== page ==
Chimurenga also works with a range of UK based collaborators, including the London based collective Sorryyoufeeluncomfortable. Building active transnational archives that connect Cape Town to London to Lagos are important for the ways in which sounds and rhythms travel and follow us. The existence of PASS raises important questions regarding space and location. This living archive can be seen as a third space, as it is not limited by singular locations or made geographies. This also shifts fixed ideas about where Africa is, where knowledge production takes place and how a shared listening experience advances.

London is an important temporary home for the Chimurenga Library. Many South Africans in exile made their way to the city during Apartheid; Cape Town based photographer George Hallett’s work is testament to that. Hallett, who lived in both London and Amsterdam, documented many South African jazz musicians in exile. The exhibition features his beautiful images of Chris McGregor, Louis Moholo, Dudu Pukwana and Johnny Dyani, who were part of Brotherhood of Breath. Their earlier band The Blue Notes, which also included Mongezi Feza and Nikele Moyake, tells an important story about the travels of political sound. After leaving South Africa, the musical tradition continued in Europe and became an important element of the experiences of South Africans in exile.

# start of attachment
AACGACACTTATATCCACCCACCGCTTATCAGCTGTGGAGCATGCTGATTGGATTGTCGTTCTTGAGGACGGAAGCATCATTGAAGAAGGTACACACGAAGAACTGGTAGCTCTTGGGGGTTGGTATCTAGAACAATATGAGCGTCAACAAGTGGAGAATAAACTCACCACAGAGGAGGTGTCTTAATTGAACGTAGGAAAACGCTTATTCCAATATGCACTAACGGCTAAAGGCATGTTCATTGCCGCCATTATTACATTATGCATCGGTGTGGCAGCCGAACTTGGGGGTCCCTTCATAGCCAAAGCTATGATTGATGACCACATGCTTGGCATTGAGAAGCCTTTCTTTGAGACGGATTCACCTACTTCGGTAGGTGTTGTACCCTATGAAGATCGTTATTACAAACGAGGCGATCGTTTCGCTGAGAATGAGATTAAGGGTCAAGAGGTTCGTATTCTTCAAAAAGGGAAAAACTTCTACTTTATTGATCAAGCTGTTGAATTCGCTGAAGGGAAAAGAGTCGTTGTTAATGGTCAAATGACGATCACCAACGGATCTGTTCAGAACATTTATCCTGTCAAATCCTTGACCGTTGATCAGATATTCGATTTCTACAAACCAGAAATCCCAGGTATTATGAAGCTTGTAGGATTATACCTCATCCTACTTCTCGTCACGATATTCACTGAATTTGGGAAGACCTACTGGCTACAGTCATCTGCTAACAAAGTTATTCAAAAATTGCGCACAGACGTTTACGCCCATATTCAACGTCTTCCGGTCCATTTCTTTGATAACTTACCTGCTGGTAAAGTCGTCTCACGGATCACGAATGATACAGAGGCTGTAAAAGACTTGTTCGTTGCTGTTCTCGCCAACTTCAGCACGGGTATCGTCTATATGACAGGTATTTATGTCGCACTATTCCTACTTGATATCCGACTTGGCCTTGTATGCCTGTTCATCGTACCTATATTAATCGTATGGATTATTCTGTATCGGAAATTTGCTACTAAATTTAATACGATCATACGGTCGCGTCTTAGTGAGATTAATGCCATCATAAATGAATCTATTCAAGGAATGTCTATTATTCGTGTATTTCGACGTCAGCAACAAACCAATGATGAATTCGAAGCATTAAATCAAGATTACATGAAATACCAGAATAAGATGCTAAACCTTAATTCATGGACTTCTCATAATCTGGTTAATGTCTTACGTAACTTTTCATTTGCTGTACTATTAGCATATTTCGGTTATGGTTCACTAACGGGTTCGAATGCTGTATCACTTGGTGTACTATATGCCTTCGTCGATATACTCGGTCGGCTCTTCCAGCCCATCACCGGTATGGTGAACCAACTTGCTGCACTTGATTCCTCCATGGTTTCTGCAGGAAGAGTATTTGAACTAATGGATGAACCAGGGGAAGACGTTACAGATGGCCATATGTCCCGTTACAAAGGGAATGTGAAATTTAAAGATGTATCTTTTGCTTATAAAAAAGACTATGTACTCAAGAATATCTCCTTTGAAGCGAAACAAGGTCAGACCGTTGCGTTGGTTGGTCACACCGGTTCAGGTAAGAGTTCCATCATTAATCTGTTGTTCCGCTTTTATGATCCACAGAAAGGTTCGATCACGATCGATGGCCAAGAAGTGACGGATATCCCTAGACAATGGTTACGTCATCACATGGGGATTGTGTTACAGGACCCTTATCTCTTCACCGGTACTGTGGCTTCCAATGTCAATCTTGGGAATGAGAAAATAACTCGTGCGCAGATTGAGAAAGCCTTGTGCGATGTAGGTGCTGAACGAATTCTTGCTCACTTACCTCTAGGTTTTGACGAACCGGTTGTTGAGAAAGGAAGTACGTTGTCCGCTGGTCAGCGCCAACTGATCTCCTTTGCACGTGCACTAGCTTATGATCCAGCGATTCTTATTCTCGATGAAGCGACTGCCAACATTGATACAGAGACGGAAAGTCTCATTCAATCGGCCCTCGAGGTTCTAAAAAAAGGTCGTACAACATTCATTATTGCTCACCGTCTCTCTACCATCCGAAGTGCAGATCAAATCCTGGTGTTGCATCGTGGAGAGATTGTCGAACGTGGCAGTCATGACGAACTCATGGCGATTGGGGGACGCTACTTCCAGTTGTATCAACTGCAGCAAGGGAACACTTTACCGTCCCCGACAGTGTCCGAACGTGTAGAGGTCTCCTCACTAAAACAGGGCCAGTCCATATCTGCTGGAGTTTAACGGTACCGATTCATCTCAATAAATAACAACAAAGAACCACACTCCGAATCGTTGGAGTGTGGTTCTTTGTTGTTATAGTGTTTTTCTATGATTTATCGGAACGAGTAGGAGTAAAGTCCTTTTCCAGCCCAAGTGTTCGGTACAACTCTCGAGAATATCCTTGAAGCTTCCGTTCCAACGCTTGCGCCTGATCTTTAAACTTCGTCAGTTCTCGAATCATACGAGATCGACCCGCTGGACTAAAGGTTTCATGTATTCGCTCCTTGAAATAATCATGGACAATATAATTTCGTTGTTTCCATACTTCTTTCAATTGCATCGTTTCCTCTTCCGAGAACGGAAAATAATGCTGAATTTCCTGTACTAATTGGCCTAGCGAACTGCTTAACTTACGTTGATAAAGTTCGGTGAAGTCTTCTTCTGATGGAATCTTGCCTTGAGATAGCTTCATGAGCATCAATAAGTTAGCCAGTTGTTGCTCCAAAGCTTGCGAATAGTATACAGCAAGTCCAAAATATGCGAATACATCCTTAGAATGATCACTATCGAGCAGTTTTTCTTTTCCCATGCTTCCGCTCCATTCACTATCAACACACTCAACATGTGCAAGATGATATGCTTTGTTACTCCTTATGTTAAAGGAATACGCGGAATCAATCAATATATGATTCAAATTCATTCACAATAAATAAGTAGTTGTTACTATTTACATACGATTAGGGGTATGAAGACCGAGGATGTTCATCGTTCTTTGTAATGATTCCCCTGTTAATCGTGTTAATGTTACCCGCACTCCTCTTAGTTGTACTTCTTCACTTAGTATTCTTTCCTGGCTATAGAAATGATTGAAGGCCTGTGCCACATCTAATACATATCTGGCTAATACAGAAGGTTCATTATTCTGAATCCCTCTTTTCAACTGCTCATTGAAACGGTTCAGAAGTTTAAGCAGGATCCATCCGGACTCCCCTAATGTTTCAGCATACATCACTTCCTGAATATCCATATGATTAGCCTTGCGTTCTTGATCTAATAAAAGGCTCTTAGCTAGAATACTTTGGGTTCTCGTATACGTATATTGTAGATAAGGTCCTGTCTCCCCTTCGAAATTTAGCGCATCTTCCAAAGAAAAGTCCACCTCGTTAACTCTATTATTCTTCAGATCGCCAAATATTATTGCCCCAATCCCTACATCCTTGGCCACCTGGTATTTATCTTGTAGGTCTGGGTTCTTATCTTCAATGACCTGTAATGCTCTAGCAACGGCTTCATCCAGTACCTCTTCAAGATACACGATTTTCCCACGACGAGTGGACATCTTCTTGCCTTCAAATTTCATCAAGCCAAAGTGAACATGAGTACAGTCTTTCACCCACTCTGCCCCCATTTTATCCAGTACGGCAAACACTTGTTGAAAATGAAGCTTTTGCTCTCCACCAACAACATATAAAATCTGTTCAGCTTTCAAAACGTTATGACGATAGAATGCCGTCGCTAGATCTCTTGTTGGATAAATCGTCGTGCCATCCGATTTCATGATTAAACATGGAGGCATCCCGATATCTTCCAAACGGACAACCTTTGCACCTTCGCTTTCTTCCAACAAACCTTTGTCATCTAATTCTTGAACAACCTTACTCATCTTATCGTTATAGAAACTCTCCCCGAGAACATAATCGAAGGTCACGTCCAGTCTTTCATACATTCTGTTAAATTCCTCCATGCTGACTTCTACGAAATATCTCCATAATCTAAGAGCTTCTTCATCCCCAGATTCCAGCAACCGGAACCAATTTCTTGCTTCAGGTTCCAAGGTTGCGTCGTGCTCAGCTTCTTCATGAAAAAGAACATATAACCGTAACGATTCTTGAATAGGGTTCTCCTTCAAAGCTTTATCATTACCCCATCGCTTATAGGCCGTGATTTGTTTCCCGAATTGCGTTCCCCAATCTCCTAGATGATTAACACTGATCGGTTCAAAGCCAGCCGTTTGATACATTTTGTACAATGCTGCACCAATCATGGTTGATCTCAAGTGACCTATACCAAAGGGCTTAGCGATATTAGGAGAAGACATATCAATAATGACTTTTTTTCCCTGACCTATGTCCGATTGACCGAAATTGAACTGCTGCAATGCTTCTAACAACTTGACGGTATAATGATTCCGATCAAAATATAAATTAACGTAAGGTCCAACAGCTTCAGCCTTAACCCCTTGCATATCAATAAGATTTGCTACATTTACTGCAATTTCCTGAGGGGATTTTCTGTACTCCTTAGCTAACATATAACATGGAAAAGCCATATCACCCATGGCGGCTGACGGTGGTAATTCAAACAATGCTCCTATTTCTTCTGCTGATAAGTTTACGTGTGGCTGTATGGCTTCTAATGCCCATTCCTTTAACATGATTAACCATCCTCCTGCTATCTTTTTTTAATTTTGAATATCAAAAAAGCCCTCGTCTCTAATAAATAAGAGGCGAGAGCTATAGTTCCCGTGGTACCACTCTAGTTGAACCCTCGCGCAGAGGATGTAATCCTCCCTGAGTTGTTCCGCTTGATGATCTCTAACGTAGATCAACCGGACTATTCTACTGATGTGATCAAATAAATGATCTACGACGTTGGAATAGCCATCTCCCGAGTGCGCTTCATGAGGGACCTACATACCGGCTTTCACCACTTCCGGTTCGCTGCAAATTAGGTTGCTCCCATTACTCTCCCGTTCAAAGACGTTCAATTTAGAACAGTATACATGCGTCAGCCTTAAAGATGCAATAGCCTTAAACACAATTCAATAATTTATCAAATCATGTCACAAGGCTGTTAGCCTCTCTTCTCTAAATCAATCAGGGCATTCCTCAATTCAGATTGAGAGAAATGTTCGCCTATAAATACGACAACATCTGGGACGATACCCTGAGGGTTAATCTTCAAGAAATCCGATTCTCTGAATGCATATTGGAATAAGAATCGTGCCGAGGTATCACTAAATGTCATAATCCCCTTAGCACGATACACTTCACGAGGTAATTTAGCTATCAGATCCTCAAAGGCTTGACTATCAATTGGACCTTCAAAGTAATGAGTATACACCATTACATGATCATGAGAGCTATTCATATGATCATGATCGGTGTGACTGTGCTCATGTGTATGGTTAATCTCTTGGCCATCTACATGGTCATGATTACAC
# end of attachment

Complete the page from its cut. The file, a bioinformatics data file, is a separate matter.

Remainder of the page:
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Preview of The Chimurenga Library, 2015. Photo: Dan Weill. Courtesy Chimurenga, The Otolith Collective and The Showroom.

Cities such as London, Amsterdam, and Paris share important histories and legacies, as cultural centres that were greatly influenced by the Black diaspora. For other South Africans living in Europe, these living legacies offered a way to connect and to create homes within foreign cities. I clearly recall the buzz around these South African artists playing at the Bimhuis in Amsterdam, my hometown, and experienced how the meaning of jazz in exile became an integral part of growing up outside of South Africa.

Hallett’s work documents an important part of the reality of exile narratives. These images bring together a deep passion and need for connection through music, brotherhood and everyday Black life. In a short documentary, Louis Moholo reflects on the music and friendships he had with his band members in exile. The sadness of many members passing away and not making it back to South Africa is palpable. Chimurenga shows through these and other interventions on artistic and cultural expression how important it is to sit with the historical commonalities. Instead of seeing this as a past history, Chimurenga actively engages in rethinking how these accounts form part of our collective consciousness today.